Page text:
July 25, 2016

Partly cloudy

Sports Hall of Fame: Anything but normal, Nutter always wanted to stand out

Buckeye graduate Nick Nutter, who won a state wrestling title and went on to star at Ohio State, will be inducted into the Medina County Sports Hall of Fame in ceremonies on June 12. (RON SCHWANE / GAZETTE)

Buckeye graduate Nick Nutter, who won a state wrestling title and went on to star at Ohio State, will be inducted into the Medina County Sports Hall of Fame in ceremonies on June 12. (RON SCHWANE / GAZETTE)

Nick Nutter owes everything to “them.”

An incredible athlete who will be inducted into the Medina County Sports Hall of Fame during June 12 ceremonies at The Galaxy Restaurant in Wadsworth, Nutter took time to thank those who provided the motivation along the way.

They said he was too fat and would never be anything special on the offensive line of Buckeye’s football team.

He became an All-Ohioan as a guard.

They said he wasn’t ever going to be a successful wrestler at a Division II school no one knew about.

The 1992 Buckeye graduate was a champion and runner-up who finished with 115 wins. In the summer, he became a three-time Greco-Roman national champion, two-time freestyle titlist and folkstyle champion.

They said Ohio State was too big a step up as a collegiate wrestler.

He became a two-time national qualifier and finished seventh in 1996. He also finished third at the Olympic Trials in 1996.

They said he would get his tail kicked if he tried his hand in mixed martial arts.

He was victorious in Brazilian Vale Tudo.

“Growing up, I was always the heavier-set kid,” Nutter said. “I was never the skinny, ripped athlete. I always had to work hard for what I got. I remember people saying, ‘Oh, you’ll never be good. You’re too fat. You’re too chubby.’ I banked that and said, ‘You know what, you’re going to eat crow. I will be successful.’

“Honest to God, that’s where the drive came from. It was people challenging me and telling me I couldn’t do something. That was the worst thing you could do to me because I’d do whatever it took to prove you wrong. I despised anyone telling me I was a failure.”

Nutter, 39, never wanted to be ordinary. Average people were the ones that punched the clock at 9 and came home at 5, lived regular lives and never stuck out in a crowd.


“I never wanted to be normal,” said Nutter, an independent contractor for electronic medical records and a color commentator for Rocktagon MMA. “Normal people aren’t successful, abnormal people are. I take pride in that. Anybody can be normal. Those people aren’t special.

“One of my coaches said you could go to parties now or have them thrown for you later. I found out even with success, when you start living like everyone else, you become everyone else.”

That attitude rubbed off no matter where Nutter went.

In high school, Nutter and James Farley had epic battles in the wrestling room. Both finished undefeated as seniors. Both were named Gazette MVPs in 1992 — Nutter was a two-time winner — and both won state titles. Nutter’s came at 189 pounds, Farley’s at 171.

That year, Ed Rupanovic joined them on the podium as a fourth-place finisher at 140 on Buckeye’s state runner-up squad.

A lot of it came from effort, but some came from the attitude Nutter instilled in the Bucks.

“It really came down to his work ethic,” Farley said. “He trained hard. He was really focused and dedicated through sports. He really put the time and energy into it more than anyone out there. He would always put in the extra effort in workouts, no matter what the sport.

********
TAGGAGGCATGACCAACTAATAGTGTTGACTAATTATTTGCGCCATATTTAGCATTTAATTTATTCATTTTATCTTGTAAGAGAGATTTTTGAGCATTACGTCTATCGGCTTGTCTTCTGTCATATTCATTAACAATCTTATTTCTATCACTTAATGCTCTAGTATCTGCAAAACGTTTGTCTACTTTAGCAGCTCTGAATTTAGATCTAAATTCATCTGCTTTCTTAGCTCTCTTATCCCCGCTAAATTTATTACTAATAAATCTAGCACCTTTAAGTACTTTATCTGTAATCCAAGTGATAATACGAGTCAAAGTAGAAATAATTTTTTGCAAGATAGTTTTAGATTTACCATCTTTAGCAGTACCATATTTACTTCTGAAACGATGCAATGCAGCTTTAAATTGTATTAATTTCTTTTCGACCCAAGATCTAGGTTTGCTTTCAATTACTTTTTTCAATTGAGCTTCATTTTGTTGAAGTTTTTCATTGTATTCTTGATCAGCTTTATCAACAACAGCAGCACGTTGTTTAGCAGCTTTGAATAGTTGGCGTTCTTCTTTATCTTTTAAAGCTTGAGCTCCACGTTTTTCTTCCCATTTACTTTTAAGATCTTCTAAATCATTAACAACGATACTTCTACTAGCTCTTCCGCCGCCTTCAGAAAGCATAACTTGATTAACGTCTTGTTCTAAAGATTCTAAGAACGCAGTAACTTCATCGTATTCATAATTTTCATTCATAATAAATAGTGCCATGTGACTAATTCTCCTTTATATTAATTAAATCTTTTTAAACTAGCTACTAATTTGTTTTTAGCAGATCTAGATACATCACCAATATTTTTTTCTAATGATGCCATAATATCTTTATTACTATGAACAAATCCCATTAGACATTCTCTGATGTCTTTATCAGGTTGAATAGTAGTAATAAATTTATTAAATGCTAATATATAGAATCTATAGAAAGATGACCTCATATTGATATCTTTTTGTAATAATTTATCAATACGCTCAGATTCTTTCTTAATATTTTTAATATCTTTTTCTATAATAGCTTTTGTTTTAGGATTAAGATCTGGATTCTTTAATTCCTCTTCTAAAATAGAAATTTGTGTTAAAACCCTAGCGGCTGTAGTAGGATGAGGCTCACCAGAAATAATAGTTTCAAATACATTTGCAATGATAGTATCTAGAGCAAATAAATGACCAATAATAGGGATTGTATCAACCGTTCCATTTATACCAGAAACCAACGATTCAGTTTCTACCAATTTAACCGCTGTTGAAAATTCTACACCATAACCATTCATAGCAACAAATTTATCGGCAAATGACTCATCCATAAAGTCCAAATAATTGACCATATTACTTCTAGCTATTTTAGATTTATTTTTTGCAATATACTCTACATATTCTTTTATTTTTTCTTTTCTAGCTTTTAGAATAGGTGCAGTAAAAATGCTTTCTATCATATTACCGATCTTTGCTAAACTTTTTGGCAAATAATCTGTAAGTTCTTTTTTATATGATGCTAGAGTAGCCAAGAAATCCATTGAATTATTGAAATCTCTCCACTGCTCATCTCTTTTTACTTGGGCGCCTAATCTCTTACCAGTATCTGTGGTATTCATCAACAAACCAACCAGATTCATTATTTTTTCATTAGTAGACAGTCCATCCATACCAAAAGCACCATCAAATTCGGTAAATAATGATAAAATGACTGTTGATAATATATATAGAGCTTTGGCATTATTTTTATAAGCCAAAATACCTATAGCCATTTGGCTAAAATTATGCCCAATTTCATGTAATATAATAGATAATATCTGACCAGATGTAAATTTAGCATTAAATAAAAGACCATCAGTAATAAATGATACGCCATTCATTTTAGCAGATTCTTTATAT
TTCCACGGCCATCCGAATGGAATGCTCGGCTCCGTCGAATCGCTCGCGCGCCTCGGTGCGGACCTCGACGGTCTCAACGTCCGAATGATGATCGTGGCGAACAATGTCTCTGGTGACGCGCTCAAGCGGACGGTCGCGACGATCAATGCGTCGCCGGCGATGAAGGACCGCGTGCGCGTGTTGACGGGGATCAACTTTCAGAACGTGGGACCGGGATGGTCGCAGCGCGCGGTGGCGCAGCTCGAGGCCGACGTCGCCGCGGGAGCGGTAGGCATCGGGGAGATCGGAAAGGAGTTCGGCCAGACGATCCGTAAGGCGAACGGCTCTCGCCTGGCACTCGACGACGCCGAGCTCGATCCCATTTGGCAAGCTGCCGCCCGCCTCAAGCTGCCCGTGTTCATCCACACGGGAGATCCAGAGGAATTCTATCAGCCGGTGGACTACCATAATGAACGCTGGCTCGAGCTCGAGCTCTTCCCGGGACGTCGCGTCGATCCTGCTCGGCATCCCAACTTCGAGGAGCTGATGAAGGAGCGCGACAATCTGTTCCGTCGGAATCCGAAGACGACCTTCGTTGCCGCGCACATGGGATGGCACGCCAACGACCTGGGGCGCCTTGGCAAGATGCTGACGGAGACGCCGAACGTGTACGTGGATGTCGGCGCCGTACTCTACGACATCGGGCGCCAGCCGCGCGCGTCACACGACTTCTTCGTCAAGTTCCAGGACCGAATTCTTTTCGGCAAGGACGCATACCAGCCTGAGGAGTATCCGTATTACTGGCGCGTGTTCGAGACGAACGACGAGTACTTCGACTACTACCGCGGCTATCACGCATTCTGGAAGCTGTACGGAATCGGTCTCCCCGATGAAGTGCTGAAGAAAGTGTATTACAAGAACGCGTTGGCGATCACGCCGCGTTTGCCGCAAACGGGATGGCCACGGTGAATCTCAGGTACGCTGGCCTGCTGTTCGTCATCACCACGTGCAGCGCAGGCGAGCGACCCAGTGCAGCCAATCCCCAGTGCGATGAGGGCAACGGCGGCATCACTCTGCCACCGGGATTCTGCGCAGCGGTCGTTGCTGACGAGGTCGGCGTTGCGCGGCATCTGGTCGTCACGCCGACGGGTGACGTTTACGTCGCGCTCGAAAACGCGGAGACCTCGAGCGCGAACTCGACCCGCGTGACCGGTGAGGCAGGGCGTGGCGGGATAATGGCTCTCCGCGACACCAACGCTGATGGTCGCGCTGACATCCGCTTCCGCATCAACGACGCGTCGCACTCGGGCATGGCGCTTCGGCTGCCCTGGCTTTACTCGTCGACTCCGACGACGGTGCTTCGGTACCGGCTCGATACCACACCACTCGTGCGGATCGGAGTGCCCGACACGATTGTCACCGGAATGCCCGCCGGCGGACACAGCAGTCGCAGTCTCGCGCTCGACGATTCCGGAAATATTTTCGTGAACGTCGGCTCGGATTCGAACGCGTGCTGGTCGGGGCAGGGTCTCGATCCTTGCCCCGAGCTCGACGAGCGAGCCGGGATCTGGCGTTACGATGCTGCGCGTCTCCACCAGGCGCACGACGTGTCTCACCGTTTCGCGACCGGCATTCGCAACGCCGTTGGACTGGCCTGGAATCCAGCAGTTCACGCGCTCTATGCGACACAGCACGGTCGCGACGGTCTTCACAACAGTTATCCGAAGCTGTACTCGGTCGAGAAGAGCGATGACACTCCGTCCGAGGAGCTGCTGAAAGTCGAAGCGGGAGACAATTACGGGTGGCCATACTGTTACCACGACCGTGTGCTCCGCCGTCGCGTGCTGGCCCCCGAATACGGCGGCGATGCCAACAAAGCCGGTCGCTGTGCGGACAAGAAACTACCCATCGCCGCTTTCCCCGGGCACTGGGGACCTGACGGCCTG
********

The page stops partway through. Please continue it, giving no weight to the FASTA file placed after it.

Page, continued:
“We were always partners. We knew with both of us practicing at that high level and working day to day, we’d push each other. I knew as seasons would go along, if I could beat Nick and take him down, and vice versa, it mentally made us stronger, so when we went out to compete we were always prepared. Nick was really focused.”

That attitude didn’t just stick with his drill partner, as Rupanovic saw that tenacity and toughness and used it to his benefit.

He might not have been drilling with a wrestler 50 pounds heavier than he was, but that didn’t mean Rupanovic didn’t dish it out just the same.

“You always have these group of guys that try to work a little bit harder than the rest of the team,” Rupanovic said. “Those are the ones that have more drive. Obviously with the accomplishments he had, you could see how seriously he took his training. It helped the team a lot. When you get those high energy guys, it helps all the way around.”

After a successful college career, Nutter started looking at the budding business of MMA. A training partner of former roommate Mark Coleman, Nutter took his lumps in practice to better his former roommate.

Coleman, who is now one of only 11 UFC Hall of Famers, asked him to take his shot at the sport.

At first Nutter balked at the idea. But once again, someone said he couldn’t do it. Again, he rose to the challenge and 12 hours later was booked for a fight in Tel Aviv, Israel.

He finished his career 7-2 and, as mentioned, became a world champion.

Because of all his success, Nutter will rightfully step into the Medina County Sports Hall of Fame. In doing so he joins his dad, Jack, as the only father-son combination other than the Burtons of Highland to be inducted into the elite group.

“You’re very proud of all your kids,” Jack Nutter said. “Everyone has their strong points. Nick had a great career. He was the first kid to win the junior nationals and the high school nationals. He was an All-American in college.

“Just as a coach, you’re elated to have a kid like that. (As a father), it’s like a dream come true for me.”

Contact Brad Bournival at sports@medina-gazette.com.